The winningest team in DEF CON(opens in new window)’s Capture the Flag (CTF) competition history, Carnegie Mellon University’s Plaid Parliament of Pwning(opens in new window) (PPP), was at it again, defending its title and earning its seventh victory in the past 11 years.
PPP joined forces with CMU alumnus and University of British Columbia Professor Robert Xiao's team, Maple Bacon, as well as hackers from CMU alumni and PPP founders Brian Pak and Andrew Weise's startup Theori.io(opens in new window) (The Duck). Together, the group competed under the name Maple Mallard Magistrates (MMM).
DEF CON’s three-day flagship competition was held this year from Aug. 10-13 in Las Vegas. Widely considered the ‘Olympics’ of hacking, DEF CON brought together cybersecurity professionals, researchers and students, as 12 of the world’s top teams (who qualified from a field of 1,828 teams) attempted to break each other’s systems, stealing virtual flags and accumulating points while simultaneously protecting their own.
As the number of cybersecurity attacks continues to increase worldwide, competitions like DEF CON’s CTF provide the opportunity for leading cybersecurity engineers to measure up against one another, learning and developing new techniques as they work through various challenges.
Carnegie Mellon students, faculty and alumni once again demonstrated the university’s prowess in cybersecurity, finishing in the top spot on the leaderboard at the end of days one and two, and holding on in the competition’s final 24 hours to secure the victory. For the win, the team earned eight black badges, the most elite recognition in hacking.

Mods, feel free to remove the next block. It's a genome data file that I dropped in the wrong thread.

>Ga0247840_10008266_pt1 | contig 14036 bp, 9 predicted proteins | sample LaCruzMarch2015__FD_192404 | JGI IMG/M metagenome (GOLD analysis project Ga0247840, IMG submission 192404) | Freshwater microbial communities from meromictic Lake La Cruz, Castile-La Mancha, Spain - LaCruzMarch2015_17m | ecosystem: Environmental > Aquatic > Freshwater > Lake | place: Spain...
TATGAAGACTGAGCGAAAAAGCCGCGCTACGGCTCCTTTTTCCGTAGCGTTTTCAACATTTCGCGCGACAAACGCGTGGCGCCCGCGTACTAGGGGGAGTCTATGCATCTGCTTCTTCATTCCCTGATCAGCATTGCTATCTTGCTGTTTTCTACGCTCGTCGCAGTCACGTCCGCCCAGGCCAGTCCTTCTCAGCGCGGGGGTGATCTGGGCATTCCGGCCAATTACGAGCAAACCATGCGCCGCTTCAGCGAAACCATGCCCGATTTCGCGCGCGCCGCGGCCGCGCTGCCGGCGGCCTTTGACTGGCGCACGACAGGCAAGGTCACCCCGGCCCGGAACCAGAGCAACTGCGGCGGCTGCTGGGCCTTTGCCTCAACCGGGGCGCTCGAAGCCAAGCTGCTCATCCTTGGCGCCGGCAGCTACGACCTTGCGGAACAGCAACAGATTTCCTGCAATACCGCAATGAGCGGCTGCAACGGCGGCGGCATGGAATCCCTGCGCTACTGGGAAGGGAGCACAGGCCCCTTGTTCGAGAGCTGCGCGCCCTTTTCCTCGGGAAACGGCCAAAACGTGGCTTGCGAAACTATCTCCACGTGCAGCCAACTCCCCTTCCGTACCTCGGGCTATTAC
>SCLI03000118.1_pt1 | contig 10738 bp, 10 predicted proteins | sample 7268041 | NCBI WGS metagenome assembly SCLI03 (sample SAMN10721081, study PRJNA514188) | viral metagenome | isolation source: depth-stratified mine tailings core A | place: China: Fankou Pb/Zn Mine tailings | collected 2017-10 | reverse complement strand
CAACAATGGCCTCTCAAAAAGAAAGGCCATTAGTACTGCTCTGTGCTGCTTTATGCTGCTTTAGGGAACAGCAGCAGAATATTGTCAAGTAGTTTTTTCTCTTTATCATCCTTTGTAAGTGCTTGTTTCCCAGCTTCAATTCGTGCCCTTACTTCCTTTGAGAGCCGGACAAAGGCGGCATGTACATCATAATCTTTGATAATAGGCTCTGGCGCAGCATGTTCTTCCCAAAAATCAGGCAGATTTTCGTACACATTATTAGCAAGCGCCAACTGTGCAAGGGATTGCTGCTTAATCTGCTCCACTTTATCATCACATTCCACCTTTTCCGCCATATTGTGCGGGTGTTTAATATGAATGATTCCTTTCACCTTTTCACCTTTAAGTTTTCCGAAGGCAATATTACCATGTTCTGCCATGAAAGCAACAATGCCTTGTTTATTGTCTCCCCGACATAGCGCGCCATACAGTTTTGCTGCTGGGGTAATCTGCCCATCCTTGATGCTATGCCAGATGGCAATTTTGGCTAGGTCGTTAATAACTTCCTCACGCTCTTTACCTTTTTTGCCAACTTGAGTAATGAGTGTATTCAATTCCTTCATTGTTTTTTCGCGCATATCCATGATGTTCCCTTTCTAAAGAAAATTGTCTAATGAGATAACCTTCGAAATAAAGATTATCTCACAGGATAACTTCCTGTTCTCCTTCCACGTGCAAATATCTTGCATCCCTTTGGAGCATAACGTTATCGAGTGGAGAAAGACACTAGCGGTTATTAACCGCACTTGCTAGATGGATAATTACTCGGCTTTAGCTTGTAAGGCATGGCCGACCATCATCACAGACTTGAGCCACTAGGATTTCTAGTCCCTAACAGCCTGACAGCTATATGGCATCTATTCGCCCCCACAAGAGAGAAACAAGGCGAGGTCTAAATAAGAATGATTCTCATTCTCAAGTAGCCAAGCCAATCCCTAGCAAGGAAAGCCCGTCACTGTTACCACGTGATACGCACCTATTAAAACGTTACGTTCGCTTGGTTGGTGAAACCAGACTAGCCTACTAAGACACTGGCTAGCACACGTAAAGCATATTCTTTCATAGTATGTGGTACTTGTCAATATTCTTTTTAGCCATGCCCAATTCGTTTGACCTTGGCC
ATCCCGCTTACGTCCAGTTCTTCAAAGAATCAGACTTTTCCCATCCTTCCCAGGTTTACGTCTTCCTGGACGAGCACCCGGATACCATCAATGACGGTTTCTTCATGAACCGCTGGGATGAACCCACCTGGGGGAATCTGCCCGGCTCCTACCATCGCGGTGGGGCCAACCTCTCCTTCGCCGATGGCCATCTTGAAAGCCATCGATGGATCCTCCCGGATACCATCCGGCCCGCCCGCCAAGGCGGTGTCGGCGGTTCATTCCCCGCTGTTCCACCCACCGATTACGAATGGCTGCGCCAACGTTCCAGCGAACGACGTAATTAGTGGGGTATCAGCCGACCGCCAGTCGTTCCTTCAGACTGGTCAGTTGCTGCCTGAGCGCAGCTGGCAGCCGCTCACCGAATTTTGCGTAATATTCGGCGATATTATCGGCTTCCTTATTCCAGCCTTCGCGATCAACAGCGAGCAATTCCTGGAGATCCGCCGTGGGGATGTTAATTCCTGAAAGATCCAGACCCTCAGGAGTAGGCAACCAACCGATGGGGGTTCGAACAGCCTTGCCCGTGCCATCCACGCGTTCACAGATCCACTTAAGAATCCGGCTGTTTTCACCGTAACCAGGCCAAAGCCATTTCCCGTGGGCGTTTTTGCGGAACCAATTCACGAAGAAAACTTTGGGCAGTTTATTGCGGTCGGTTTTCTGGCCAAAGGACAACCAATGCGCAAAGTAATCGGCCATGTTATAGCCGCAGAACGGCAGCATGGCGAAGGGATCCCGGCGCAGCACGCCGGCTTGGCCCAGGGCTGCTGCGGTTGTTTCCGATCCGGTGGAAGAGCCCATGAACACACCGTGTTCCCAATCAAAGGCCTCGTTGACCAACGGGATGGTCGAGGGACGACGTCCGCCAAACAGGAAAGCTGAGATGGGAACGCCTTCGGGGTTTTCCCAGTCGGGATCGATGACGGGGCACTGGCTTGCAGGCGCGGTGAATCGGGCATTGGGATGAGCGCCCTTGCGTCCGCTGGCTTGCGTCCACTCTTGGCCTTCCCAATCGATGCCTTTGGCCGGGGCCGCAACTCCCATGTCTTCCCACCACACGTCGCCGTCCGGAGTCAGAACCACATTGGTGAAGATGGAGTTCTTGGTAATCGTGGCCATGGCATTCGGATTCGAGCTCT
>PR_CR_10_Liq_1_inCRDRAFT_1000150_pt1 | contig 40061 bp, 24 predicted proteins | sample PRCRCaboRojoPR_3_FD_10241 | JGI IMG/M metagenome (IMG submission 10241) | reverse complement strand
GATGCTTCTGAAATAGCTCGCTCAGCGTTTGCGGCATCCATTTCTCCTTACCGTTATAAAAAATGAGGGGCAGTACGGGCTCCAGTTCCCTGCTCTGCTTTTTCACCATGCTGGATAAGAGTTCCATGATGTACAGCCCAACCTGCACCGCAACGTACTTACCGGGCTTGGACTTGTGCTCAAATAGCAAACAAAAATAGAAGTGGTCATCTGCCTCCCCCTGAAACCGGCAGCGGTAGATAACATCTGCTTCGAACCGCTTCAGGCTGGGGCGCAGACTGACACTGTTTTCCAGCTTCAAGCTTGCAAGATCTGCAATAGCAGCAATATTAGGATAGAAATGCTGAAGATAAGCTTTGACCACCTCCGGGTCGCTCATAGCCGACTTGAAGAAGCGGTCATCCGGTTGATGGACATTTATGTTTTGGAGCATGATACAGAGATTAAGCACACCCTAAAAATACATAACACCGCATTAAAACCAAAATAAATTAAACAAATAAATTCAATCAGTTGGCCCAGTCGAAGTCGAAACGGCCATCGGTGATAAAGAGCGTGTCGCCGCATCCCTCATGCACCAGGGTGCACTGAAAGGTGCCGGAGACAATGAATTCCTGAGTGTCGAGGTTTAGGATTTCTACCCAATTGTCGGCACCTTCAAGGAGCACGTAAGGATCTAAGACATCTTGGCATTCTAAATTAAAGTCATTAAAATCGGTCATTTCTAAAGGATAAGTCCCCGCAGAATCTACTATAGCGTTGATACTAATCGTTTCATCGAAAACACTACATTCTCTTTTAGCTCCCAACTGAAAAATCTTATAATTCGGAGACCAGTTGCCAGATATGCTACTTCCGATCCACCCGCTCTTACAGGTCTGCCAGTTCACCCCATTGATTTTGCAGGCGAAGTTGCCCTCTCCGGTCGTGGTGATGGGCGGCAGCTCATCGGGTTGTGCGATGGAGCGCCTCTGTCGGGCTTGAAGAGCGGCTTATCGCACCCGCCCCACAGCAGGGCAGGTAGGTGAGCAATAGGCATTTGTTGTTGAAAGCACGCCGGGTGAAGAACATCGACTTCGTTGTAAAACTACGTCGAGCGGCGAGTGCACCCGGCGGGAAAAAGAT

“It feels great to win once again, and the team is incredibly pleased that we built and maintained a lead throughout the entire contest,” said Jay Bosamiya(opens in new window), PPP’s team captain for DEF CON CTF, a Ph.D. student in Carnegie Mellon’s Computer Science Department(opens in new window), and member of CMU’s CyLab Security and Privacy Institute(opens in new window). “Our victory as MMM shows how well our three teams work together.”
“It’s hard to understate the impact our students have in cybersecurity," said David Brumley(opens in new window), professor in CMU's Electrical and Computer Engineering Department(opens in new window). "Aside from DEF CON, CMU students were the first to hack a Tesla and the iPhone, have founded multiple successful companies like Theori, ForAllSecure(opens in new window) and Comma(opens in new window), and have become professors at top universities. Graduates of CMU's cybersecurity programs are simply among the best in the field, and DEF CON is just one very specific way that proves it.”
PPP was first formed in 2009 and began competing at DEF CON in 2010. The team’s previous wins came in 2013, 2014, 2016, 2017, 2019 and 2022, with second place finishes in 2015, 2018, 2020 and 2021. The team runs and competes in several cybersecurity competitions each year, and recently defended its title(opens in new window) at the MITRE embedded Capture the Flag(opens in new window) event.
Members of PPP contribute to Carnegie Mellon University’s annual student-focused hacking competition, picoCTF,(opens in new window) developing challenges of varying levels of complexity. picoCTF has long been the go-to CTF for middle and high school students looking to build and hone their cybersecurity skills, and in recent years has expanded to include an undergraduate leaderboard, as well as several country and continent-specific leaderboards.
Home to the CyLab Security and Privacy Institute, U.S. News and World Report’s top-ranked undergraduate cybersecurity program(opens in new window), and several world-class graduate programs and courses, Carnegie Mellon University continues to lead the way in cybersecurity education and research.